Ayurvedic Nutrition & Herbal Medicine

Nutrition that is personalized for each Dosha type can be very helpful for stabilizing emotions. One major way that Ojas is produced is through well-absorbed and assimilated food. Ojas is considered the finest byproduct of good digestion. Herbs that help strengthen resilience and Ojas are known as Rasayanas. Below is a list of some Ojasic foods and herbs to consider adding into your child’s diet. Generally, foods that contain a naturally sweet Rasa (taste) are beloved for Ojas cultivation.  Always speak to your Ayurvedic practitioner for specified guidelines on dietary modifications and herbs for your child.

Ayurvedic Foods

  • Soaked Almonds: Soak 5 almonds overnight, peel in the morning and enjoy.
  • Fresh Almond Milk: Soak ½ cup of almonds overnight, peel the next day, blend with 1 cup of water, and strain through a fine mesh cloth. Drink warm with spices such as cinnamon, cardamom, or saffron.
  • Soaked Dates: Soak dates overnight. A child can enjoy 1 per day.
  • Dates in Ghee: Soak a few dry dates in freshly made ghee. Store in a glass jar. Enjoy 1 or 2 dates each week.
  • Organic Cow Dairy: When appropriate for the child, 1 cup boiled with spices, taken daily.
  • Organic Ghee: Enjoy 1-2 tsp per day.
  • Saffron: Simmer 1 strand in fresh almond milk or organic cow’s milk for consumption a few times per month.

Ayurvedic Herbs

  • Amalaki: Indian Gooseberry is a beautiful rejuvenating fruit that supports Ojas production, immunity, and digestion. One-quarter teaspoon of the powdered herb may be mixed with a small amount of raw honey and given daily.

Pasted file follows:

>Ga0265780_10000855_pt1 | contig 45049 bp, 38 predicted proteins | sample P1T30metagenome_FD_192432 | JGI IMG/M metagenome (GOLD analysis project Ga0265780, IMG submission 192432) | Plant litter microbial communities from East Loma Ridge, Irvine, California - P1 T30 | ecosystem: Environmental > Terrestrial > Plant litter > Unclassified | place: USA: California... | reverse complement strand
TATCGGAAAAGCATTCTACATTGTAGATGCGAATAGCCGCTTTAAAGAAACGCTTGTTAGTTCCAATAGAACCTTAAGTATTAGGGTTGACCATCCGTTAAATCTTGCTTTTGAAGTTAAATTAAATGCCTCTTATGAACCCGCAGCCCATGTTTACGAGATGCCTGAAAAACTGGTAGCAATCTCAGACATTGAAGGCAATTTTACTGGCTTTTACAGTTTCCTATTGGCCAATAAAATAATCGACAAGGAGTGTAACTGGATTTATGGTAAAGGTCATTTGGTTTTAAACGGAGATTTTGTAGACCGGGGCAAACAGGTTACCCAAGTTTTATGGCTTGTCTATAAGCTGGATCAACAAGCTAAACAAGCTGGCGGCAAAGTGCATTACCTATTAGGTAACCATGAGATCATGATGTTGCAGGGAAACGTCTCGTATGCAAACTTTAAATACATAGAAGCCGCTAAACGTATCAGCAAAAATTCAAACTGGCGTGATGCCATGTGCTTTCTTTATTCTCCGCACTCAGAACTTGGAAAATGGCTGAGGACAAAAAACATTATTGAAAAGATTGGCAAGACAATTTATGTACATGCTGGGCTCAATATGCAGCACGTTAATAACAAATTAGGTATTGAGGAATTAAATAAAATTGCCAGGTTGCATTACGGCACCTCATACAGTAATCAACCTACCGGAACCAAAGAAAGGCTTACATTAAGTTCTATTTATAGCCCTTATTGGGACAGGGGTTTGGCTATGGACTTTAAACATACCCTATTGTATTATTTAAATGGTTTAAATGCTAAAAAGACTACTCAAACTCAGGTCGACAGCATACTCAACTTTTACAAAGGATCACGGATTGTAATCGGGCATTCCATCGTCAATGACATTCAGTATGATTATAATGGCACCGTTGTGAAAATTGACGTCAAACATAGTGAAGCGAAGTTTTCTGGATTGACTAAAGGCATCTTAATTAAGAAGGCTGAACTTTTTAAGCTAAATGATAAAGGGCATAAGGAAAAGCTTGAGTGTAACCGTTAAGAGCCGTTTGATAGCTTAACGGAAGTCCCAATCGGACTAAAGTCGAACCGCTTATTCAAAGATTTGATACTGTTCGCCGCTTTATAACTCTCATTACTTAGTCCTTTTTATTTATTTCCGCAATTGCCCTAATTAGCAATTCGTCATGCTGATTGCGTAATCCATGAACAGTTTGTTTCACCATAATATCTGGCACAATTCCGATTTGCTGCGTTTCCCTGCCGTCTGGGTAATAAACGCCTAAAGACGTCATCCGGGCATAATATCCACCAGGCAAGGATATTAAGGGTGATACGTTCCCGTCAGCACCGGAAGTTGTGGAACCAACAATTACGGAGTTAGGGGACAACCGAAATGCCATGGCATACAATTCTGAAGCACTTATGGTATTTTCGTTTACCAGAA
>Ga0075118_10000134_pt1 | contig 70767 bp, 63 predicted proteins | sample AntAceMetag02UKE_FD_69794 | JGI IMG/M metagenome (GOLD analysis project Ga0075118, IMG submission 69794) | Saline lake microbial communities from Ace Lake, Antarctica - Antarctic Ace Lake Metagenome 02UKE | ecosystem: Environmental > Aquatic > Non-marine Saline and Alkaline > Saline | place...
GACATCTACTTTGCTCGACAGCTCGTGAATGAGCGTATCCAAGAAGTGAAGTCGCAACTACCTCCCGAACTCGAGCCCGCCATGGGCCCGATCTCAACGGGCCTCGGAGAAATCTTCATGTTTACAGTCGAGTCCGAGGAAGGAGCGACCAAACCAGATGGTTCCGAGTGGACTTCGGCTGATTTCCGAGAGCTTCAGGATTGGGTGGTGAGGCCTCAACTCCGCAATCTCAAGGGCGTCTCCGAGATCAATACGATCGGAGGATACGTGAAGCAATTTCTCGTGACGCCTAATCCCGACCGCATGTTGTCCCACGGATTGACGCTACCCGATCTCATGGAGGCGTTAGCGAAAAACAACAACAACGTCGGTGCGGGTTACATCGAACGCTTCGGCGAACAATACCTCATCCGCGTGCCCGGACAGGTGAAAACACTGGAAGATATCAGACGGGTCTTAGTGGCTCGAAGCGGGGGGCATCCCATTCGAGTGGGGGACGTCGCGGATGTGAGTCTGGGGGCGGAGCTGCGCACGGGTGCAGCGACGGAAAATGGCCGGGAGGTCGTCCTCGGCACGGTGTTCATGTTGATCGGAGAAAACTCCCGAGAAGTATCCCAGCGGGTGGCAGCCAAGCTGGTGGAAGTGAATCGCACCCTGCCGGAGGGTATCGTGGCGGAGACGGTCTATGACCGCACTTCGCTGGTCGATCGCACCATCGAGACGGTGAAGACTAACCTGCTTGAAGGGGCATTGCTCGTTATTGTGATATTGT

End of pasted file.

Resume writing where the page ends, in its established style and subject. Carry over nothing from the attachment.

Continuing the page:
• Brahmi: Bacopa Monnieri is a revered Ayurvedic herb that supports focus, concentration, and relaxation. The powder may be mixed with ghee and applied to the forehead of a child who is experiencing stress or worry.
  • Yasthi Madhu: Glyccyrhiza Glabra (licorice) is a rejuvenative herb that is sweet and palatable for younger tastes. It promotes immunity, restoration, and rejuvenation. One-quarter teaspoon with raw honey may be given daily.
  • Chyavanprash: This is a traditional Ayurvedic Rasayana formula that consists of 50 nutrient-rich herbs and their extracts. As a Rasayana, it’s indicated to restore depleted life force (Ojas). Chyavanprash is often given to children and the taste is commonly enjoyed. A spoonful given on an empty stomach daily is helpful for immunity, especially during the winter months.
  • Brahmi Gritham: This is a traditional formula that supports the central nervous system and cognitive focus. It contains Brahmi, Vaca, Kustha and Shankapusthi prepared in cow’s ghee. As a Rasayana, it helps to increase levels of serotonin. This particular formula maybe considered under the guidance of an Ayurvedic practitioner.

Lifelong Gifts of Ayurveda

Ayurveda offers us many supports to be better parents and caregivers—not perfect ones! It’s important to allow our children to witness us processing our own stressors and emotions, and also see us engaging in rituals of health and resilience. Offering this kind of care to our children will be a lifelong gift to help our children move through challenging times with fortitude, a secure relationship with themselves and their Ojas.

References:

https://www.sciencenews.org/article/coronavirus-covid-19-kids-parents-summer

https://www.sciencedirect.com/science/article/pii/S0262407920307211

https://www.thelancet.com/journals/lancet/article/PIIS0140-6736(20)30547-X/fulltext

https://www.sciencedirect.com/science/article/pii/S2211335518301827

https://www.ncbi.nlm.nih.gov/pmc/articles/PMC6571565/

https://www.ncbi.nlm.nih.gov/pmc/articles/PMC3731881/

https://www.ncbi.nlm.nih.gov/pmc/articles/PMC4649568/

https://www.ncbi.nlm.nih.gov/pmc/articles/PMC4687241/

https://www.researchgate.net/publication/224898344_Stress_-_management_leads_from_ayurveda